Italy v England Fouls Sheet
Italy v England
Roberto Mancini stated in a recent interview that he believes Italy’s rivalry with England has become a “classic” as these two teams meet for the fourth time in less than two years for the European Championship Qualifier on Thursday night.
England’s record against Italy is poor and they’ve failed to win a competitive game against the Azzurris since the 1977 World Cup. But Italy is far from perfect right now. They’re in a classic transition phase, and despite picking up a draw and a win since these two teams met at the Euro finals in 2020, they failed to feature at all in Qatar.
This should be an extremely competitive match, especially with Harry Kane pushing to smash the all-time England goal-scoring record. Both teams combined to rack up 29 fouls in each of the last two matches between these teams and I believe we can expect the same tonight.
Odds of 1.3 for a single foul by Luke Shaw almost seems too good to be true if he starts against Italy.
The Italians often play a 4-3-3 formation but you might not know it from watching them. This is because both the left and right backs are encouraged to transition into midfield during build-up play. Giovanni Di Lorenzo plays this role on the right and will release Nicolò Barella to push forward and feed or cross the ball to the forwards.
This naturally creates a lot of pressure for the defending wingers who are liable to make a hasty foul against this fast transition. In this case Luke Shaw, a player known for racking up the fouls, will be defending that right wing. In fact, he’s picked up more fouls than any other Man United player this season and averages 1.76 fouls per game. He’s also picked up at least one foul in every single United Premier League game bar one this season.
Di Lorenzo is fouled on average 0.93 times per 90 this season for Napoli, whereas Barella picks up 1.70 fouls per 90 for Inter Milan. And the last time these two teams met in September both these players combined to pick up 4 fouls.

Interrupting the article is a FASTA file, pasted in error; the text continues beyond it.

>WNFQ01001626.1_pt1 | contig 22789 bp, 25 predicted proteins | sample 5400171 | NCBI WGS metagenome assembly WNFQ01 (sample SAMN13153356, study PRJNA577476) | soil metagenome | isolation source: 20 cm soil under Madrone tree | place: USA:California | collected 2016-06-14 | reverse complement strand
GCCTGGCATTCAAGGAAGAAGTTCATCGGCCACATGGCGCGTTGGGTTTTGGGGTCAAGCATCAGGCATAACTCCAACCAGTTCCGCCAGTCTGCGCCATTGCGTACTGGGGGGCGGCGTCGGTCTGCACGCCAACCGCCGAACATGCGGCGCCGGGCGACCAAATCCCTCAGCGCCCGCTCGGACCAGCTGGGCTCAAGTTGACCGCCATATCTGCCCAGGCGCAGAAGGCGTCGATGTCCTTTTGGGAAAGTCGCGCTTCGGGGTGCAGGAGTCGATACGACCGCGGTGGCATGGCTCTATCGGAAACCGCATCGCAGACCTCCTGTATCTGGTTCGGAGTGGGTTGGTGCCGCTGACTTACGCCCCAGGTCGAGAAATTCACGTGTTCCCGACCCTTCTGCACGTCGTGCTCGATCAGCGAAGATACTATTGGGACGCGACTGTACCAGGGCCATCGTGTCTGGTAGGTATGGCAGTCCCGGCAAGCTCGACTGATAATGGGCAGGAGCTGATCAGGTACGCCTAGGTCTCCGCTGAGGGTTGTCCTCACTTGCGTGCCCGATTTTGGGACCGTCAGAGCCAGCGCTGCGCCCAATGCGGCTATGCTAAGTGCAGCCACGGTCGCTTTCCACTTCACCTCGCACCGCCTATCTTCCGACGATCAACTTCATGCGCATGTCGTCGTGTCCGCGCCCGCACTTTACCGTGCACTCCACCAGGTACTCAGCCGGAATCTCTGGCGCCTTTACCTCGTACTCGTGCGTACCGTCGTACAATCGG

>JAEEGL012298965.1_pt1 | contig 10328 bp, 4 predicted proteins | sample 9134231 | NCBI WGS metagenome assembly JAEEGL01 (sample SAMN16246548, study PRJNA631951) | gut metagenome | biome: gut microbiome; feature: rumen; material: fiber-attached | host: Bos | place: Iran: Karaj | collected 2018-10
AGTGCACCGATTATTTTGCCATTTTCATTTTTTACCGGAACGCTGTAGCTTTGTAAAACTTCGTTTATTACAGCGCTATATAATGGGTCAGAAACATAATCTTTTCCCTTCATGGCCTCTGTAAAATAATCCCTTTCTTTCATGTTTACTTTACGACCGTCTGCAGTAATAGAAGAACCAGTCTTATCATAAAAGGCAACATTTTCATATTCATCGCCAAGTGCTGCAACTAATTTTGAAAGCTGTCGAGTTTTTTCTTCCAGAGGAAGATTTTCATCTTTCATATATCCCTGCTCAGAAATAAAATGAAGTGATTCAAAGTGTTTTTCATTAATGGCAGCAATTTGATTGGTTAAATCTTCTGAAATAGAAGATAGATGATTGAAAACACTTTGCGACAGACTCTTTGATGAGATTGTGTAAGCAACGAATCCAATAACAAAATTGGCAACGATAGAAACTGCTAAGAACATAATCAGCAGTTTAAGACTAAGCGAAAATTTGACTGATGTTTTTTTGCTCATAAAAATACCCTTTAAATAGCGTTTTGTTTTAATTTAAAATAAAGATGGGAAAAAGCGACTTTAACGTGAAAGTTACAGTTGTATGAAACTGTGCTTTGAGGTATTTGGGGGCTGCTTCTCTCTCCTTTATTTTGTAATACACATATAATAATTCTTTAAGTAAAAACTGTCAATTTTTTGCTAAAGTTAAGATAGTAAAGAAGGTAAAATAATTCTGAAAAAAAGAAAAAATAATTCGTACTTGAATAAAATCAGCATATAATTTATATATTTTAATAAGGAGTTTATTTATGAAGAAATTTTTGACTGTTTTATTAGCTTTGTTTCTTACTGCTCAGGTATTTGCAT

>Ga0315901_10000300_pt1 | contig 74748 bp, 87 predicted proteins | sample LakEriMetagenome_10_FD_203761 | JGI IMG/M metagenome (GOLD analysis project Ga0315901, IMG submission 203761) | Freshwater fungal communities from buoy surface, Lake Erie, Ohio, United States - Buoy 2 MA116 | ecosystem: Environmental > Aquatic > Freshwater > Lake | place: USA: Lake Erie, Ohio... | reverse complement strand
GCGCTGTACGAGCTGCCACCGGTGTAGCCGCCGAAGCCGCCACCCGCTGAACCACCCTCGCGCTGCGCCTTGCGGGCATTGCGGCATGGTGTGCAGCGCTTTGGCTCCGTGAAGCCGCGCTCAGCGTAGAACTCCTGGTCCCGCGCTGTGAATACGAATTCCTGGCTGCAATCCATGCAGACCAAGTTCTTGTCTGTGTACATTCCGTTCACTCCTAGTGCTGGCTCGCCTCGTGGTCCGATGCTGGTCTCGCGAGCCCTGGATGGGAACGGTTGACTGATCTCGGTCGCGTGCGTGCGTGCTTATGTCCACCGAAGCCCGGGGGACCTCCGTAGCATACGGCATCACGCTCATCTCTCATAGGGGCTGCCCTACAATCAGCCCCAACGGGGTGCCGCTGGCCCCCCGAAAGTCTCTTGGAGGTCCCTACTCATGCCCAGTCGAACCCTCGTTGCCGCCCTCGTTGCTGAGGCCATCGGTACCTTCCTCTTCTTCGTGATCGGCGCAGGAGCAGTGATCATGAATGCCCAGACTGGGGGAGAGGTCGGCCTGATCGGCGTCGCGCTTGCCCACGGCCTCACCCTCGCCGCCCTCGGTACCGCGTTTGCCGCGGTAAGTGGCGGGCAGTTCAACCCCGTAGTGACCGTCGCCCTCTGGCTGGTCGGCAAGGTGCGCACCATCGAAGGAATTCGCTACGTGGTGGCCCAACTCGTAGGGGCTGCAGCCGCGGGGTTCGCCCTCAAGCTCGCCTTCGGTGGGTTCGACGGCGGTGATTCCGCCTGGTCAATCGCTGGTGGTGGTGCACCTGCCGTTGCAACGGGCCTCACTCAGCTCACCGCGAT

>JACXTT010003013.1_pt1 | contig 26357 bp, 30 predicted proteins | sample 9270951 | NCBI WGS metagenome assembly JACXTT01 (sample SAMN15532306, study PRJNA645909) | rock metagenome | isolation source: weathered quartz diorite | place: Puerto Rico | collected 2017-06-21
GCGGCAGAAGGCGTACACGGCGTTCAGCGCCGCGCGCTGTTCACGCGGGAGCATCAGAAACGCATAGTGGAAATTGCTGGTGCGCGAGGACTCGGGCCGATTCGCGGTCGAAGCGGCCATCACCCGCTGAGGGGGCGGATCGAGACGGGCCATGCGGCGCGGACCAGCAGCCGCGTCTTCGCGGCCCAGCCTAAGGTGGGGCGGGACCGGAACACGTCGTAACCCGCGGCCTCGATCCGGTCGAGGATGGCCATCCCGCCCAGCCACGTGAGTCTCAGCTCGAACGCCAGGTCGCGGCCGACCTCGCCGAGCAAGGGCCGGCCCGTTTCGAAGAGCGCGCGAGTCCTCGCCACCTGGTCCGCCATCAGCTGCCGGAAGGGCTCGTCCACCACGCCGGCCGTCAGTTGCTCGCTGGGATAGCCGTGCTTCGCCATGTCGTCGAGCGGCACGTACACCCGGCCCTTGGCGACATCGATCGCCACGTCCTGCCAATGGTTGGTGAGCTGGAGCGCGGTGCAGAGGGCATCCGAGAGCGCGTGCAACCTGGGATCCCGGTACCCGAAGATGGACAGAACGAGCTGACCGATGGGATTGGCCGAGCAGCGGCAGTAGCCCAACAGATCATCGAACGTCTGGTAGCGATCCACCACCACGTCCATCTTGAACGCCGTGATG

Shaw didn’t start in that game, but if he does on Thursday night, I like the odds of him picking up one or two fouls.
The hype surrounding Jude Bellingham is justified when you consider the way he’s helped to transform his Dortmund and England sides with his quality in positional play and high pressing capabilities.
Bellingham has been fouled 91 times in the Bundesliga this season, which is 20 more times than the second-place player. On average, he’s fouled an incredible 2.64 times per 90 and it’s almost unbelievable to read that this is the lowest this stat has been since his 2019-20 season at Birmingham.
Although Bellingham will often line up on the left for England, Southgate has encouraged him to play across the width of the pitch in midfield and occasionally pushes higher up for a chance on goal.
This means he’s likely to cross paths with Jorginho who acts as a defensive midfield pivot for Italy. Jorginho averages 0.77 fouls per 90 this season with Arsenal and 0.85 fouls per 90 with Chelsea. But at odds of 1.4 against the likes of Bellingham, I really like the chance of him picking one up on Thursday night.